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Title: The precocious child in the late nineteenth century
Author: Laing, Roisin
ISNI:       0000 0004 5990 088X
Awarding Body: Durham University
Current Institution: Durham University
Date of Award: 2016
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Precocity is incongruous with the nineteenth-century ideology of childhood innocence. It is, nevertheless, a prominent subject across discourses in the century’s final decades. This thesis argues that in the late nineteenth century precocious children are depicted and debated in ways that reveal their particularly post-Darwinian significance. Through an analysis of a broad range of literary texts, in dialogue with key contributions to the emergent branch of psychology known as Child Study, this thesis illustrates that the precocious child functions as a problematic origin for narratives of adult selfhood in an era when such narratives were ever more tentative, and ever more tenacious. The thesis first examines precocity and innocence in a scientific overview of the subject, and in a selection of Henry James’s fiction, to suggest that these contradictory qualities are inextricably bound up with the question of adult self-construction. Frances Hodgson Burnett’s A Little Princess and E. Nesbit’s Treasure Seekers series are then shown to complicate the assumptions about, and functions of, the precocious child in contemporaneous medical studies of precocity. Following this, the thesis interrogates the extent to which autobiography enables authors and psychologists to create a remembered child who might function as the precocious origin to the adult self. J. M. Barrie’s Peter Pan is then analysed as a study of the ideology and contextual significance of the precocious child. A final chapter discusses work produced by two precocious children themselves. This thesis illustrates that the precocious child emblematises the continuity of the self across time, but only by reflecting an adult to whom it is supposed to be a primitive antecedent. Precocity can thus be read as a study of the idea of progressive selfhood which was so central to the Victorian era after Darwin.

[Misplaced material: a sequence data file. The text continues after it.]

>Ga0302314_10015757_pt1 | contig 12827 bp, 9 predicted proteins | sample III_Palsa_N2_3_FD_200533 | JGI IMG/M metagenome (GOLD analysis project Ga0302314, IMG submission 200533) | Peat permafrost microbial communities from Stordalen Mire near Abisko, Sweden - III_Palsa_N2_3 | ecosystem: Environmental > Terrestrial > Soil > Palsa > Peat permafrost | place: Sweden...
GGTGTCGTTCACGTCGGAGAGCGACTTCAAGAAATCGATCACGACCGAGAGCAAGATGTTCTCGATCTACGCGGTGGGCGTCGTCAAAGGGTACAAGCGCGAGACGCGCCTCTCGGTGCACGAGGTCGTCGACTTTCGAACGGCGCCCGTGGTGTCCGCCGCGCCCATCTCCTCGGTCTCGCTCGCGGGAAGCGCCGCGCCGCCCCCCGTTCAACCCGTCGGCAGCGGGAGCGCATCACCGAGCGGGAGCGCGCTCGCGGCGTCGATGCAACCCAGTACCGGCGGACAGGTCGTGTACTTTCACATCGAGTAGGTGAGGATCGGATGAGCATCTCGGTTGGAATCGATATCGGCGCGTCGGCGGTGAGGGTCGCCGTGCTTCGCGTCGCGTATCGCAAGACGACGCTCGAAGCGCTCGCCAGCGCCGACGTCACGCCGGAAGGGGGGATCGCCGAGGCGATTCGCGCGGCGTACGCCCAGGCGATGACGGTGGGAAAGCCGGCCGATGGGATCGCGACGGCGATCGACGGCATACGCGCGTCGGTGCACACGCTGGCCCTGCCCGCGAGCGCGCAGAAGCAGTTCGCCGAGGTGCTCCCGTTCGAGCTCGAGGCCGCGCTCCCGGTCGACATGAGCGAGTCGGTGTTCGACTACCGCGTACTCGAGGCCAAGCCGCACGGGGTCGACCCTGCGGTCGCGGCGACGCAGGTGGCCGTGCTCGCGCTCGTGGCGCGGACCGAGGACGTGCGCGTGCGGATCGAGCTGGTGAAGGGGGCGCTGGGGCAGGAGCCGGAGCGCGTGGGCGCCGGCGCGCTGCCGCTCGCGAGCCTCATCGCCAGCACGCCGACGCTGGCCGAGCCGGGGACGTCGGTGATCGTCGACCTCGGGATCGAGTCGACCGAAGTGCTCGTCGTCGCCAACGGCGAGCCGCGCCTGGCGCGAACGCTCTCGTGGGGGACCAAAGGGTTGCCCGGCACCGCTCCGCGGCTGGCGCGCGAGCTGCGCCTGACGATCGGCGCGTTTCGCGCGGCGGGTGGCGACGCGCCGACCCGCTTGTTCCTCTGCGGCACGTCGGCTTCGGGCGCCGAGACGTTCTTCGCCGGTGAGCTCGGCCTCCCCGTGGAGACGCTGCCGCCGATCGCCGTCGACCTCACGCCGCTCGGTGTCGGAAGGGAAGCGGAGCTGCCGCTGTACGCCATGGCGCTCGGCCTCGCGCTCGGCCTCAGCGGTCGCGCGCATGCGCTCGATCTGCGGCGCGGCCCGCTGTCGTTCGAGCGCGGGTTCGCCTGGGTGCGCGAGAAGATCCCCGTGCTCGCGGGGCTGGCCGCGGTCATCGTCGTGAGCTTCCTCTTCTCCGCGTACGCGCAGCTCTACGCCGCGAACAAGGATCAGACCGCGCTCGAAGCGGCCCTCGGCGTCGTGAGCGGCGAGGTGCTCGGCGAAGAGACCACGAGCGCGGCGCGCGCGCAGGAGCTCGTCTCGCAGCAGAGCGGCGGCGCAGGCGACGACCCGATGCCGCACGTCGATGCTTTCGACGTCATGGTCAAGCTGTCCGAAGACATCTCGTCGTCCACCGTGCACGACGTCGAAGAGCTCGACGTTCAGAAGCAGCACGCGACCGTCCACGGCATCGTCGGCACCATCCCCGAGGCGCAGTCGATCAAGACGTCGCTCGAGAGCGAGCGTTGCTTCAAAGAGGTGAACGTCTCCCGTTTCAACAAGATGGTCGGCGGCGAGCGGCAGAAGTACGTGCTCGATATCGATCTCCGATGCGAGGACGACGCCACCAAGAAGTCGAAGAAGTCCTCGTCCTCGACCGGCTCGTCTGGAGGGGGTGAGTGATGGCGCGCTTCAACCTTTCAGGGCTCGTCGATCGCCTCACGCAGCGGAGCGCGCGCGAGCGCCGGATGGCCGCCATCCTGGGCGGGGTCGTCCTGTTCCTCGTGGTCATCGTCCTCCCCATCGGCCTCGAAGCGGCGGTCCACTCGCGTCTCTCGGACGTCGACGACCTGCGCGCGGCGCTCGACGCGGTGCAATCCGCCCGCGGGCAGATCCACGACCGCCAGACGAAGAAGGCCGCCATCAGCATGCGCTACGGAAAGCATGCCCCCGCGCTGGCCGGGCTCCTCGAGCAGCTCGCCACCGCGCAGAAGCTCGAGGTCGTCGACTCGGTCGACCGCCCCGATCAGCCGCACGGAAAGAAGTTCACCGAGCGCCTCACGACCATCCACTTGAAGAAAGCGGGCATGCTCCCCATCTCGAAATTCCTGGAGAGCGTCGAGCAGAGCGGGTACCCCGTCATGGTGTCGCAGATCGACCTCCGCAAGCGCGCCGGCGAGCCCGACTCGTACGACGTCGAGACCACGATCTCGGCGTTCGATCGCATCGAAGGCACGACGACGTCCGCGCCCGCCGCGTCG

Supervisor: Not available Sponsor: Not available
Qualification Name: Thesis (Ph.D.) Qualification Level: Doctoral
EThOS ID:  DOI: Not available